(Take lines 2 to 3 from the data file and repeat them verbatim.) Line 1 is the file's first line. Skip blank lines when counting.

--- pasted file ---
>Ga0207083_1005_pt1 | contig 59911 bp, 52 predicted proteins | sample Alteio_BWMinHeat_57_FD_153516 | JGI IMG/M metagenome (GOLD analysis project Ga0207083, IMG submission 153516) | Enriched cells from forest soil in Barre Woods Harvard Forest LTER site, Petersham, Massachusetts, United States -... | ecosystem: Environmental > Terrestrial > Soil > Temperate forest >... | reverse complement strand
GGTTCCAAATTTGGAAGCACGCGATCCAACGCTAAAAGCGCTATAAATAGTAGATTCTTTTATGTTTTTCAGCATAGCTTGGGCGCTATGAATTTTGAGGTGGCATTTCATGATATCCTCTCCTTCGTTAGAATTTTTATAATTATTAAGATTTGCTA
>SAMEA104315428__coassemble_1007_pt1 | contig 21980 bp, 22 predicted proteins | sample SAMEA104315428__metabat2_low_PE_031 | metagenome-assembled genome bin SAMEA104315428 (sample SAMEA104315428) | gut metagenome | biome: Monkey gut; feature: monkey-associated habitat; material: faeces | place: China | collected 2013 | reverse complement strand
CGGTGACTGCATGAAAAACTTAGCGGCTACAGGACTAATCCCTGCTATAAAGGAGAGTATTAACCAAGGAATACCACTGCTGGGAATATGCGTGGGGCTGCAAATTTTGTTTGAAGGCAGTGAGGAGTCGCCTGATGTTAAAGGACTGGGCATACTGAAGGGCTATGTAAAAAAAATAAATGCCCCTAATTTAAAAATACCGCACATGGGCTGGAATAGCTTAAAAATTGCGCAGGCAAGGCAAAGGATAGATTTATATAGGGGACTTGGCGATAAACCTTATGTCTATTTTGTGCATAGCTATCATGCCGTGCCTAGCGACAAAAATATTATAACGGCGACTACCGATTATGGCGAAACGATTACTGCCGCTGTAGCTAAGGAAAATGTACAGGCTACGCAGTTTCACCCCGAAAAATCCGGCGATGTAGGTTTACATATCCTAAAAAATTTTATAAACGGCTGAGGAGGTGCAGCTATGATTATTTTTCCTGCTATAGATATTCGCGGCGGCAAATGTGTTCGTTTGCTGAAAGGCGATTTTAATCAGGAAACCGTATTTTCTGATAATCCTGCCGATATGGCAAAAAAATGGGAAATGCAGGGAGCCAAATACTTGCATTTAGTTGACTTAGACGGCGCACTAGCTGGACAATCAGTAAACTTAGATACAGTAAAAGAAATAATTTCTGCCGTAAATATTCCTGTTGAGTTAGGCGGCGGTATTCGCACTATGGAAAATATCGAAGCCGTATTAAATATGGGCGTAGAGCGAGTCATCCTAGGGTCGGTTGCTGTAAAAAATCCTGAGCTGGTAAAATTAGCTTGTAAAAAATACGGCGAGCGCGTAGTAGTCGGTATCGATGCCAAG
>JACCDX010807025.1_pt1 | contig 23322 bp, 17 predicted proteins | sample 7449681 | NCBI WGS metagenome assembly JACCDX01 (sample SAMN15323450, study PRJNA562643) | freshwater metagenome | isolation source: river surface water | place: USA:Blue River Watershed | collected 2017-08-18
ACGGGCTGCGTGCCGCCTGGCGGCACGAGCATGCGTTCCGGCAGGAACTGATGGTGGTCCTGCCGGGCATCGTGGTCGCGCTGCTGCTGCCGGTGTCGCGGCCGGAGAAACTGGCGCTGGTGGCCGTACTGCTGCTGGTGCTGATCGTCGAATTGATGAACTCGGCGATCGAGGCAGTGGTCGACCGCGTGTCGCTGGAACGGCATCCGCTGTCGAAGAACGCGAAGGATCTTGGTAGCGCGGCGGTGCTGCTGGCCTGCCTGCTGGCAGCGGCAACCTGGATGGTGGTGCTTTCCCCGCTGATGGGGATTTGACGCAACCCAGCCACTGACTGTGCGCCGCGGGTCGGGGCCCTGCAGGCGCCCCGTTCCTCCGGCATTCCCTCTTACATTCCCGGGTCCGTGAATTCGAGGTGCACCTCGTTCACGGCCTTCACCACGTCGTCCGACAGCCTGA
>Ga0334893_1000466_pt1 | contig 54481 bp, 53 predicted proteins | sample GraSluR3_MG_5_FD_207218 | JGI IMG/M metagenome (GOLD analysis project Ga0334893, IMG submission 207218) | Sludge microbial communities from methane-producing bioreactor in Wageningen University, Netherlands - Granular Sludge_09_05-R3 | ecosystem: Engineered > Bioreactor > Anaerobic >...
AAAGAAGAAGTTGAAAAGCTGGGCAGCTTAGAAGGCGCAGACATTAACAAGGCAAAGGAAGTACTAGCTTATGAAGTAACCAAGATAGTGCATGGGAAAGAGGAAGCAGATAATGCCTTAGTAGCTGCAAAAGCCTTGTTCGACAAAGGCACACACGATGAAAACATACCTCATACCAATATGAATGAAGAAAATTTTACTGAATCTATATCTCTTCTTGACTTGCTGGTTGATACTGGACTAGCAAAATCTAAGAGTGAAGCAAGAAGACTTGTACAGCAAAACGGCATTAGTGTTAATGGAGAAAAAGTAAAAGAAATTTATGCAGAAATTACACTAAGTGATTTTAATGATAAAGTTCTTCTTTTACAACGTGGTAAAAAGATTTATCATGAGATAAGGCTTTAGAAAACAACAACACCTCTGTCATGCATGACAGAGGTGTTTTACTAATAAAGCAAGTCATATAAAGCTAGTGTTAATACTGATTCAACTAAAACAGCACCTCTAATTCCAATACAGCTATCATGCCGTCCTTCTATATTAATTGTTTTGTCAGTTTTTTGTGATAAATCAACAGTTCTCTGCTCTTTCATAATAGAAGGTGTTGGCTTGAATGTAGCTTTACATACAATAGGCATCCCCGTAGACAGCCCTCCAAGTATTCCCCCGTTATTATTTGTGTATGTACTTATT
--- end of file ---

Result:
GGTTCCAAATTTGGAAGCACGCGATCCAACGCTAAAAGCGCTATAAATAGTAGATTCTTTTATGTTTTTCAGCATAGCTTGGGCGCTATGAATTTTGAGGTGGCATTTCATGATATCCTCTCCTTCGTTAGAATTTTTATAATTATTAAGATTTGCTA
>SAMEA104315428__coassemble_1007_pt1 | contig 21980 bp, 22 predicted proteins | sample SAMEA104315428__metabat2_low_PE_031 | metagenome-assembled genome bin SAMEA104315428 (sample SAMEA104315428) | gut metagenome | biome: Monkey gut; feature: monkey-associated habitat; material: faeces | place: China | collected 2013 | reverse complement strand